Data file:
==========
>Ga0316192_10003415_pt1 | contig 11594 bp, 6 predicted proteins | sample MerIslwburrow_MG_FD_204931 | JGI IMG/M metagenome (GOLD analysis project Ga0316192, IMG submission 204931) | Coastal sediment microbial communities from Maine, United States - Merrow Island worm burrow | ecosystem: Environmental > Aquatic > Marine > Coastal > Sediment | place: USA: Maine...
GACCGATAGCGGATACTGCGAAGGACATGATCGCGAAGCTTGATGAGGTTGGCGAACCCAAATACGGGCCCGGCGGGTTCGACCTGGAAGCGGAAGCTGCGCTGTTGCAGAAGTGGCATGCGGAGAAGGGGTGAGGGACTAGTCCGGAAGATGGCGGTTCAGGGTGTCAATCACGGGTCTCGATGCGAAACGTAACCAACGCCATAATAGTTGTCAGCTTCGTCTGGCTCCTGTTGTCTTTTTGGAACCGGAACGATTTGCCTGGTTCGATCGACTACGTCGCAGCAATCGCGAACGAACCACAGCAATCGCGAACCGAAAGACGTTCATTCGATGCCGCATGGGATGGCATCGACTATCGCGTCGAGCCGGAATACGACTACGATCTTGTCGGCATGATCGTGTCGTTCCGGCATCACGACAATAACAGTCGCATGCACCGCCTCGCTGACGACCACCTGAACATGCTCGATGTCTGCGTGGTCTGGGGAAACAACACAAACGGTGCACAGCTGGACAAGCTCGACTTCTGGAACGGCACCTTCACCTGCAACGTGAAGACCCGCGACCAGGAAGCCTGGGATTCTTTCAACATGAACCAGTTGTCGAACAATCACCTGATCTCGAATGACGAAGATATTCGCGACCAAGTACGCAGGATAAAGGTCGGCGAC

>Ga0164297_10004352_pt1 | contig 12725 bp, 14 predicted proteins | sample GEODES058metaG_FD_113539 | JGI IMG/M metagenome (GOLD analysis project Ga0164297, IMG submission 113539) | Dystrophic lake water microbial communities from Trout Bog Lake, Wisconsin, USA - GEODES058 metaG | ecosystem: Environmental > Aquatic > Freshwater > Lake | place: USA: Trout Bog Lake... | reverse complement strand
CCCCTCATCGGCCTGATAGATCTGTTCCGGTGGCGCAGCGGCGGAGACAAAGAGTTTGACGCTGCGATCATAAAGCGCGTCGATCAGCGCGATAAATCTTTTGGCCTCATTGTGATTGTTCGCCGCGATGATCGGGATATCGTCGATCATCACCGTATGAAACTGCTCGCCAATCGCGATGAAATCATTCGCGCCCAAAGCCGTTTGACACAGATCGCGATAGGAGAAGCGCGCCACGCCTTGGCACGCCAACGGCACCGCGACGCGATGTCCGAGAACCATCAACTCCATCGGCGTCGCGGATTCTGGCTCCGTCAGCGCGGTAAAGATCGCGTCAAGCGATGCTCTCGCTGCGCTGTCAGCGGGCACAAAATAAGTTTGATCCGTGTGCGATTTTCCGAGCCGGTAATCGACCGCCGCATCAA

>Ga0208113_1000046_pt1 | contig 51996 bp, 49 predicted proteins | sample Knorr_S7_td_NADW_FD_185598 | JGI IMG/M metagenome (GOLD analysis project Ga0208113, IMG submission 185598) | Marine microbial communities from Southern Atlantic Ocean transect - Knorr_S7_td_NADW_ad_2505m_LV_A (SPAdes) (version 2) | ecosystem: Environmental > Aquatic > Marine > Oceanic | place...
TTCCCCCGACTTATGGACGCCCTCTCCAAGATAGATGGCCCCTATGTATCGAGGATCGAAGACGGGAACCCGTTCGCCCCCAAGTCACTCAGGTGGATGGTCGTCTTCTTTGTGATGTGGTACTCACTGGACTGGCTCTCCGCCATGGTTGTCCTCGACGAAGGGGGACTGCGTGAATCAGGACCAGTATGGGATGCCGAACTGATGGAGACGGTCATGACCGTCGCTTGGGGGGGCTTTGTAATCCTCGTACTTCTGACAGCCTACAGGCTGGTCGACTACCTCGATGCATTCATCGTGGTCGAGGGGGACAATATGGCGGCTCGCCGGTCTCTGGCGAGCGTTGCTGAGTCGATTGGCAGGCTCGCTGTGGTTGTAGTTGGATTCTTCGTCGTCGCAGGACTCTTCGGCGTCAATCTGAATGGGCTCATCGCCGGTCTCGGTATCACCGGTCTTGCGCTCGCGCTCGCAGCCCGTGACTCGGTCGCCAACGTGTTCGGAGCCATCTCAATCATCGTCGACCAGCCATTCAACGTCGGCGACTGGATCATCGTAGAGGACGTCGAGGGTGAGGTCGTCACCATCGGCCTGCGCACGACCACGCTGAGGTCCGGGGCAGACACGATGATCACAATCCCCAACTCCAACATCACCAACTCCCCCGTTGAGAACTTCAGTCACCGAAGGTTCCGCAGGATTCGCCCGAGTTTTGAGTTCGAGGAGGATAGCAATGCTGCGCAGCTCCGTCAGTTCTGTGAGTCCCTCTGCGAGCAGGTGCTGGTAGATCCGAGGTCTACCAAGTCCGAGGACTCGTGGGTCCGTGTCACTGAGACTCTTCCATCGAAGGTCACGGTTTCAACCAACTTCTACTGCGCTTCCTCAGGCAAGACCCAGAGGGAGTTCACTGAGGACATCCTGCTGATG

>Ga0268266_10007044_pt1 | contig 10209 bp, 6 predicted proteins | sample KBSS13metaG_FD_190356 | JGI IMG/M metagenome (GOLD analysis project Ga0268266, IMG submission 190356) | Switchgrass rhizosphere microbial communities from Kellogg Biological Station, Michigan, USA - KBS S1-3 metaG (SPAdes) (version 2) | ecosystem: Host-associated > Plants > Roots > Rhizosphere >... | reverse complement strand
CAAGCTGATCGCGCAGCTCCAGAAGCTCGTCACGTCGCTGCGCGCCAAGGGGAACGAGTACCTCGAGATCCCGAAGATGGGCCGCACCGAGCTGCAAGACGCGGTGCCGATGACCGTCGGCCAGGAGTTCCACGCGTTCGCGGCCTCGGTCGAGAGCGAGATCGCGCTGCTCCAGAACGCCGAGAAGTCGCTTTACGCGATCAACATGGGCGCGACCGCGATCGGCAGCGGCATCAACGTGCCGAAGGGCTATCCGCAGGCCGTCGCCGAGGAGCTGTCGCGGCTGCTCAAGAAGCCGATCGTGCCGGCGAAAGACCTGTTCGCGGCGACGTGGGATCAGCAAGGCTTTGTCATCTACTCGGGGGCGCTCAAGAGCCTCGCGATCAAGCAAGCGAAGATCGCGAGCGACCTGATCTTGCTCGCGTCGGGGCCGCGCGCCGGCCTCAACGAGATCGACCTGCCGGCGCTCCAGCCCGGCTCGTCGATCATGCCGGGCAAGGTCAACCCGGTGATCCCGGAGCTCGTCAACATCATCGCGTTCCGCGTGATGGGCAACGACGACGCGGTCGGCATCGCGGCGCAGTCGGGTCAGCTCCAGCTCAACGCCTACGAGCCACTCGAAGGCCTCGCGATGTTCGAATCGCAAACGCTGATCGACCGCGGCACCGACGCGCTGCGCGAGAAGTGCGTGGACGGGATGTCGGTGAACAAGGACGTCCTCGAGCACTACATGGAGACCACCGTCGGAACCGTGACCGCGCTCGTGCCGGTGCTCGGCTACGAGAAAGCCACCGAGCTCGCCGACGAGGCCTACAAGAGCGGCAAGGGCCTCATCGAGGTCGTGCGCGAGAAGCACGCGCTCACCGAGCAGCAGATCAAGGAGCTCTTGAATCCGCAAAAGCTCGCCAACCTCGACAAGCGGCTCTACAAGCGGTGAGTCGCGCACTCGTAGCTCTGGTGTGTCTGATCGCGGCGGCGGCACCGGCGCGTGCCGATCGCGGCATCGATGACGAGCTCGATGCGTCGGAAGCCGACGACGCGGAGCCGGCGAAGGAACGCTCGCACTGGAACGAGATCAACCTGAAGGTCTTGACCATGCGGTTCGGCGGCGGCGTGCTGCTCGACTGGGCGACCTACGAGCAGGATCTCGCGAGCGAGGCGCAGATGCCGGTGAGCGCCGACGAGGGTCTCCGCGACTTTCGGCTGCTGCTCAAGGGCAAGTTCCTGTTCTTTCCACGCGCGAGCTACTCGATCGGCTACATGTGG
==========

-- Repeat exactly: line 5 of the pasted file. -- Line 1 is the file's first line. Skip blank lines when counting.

>Ga0208113_1000046_pt1 | contig 51996 bp, 49 predicted proteins | sample Knorr_S7_td_NADW_FD_185598 | JGI IMG/M metagenome (GOLD analysis project Ga0208113, IMG submission 185598) | Marine microbial communities from Southern Atlantic Ocean transect - Knorr_S7_td_NADW_ad_2505m_LV_A (SPAdes) (version 2) | ecosystem: Environmental > Aquatic > Marine > Oceanic | place...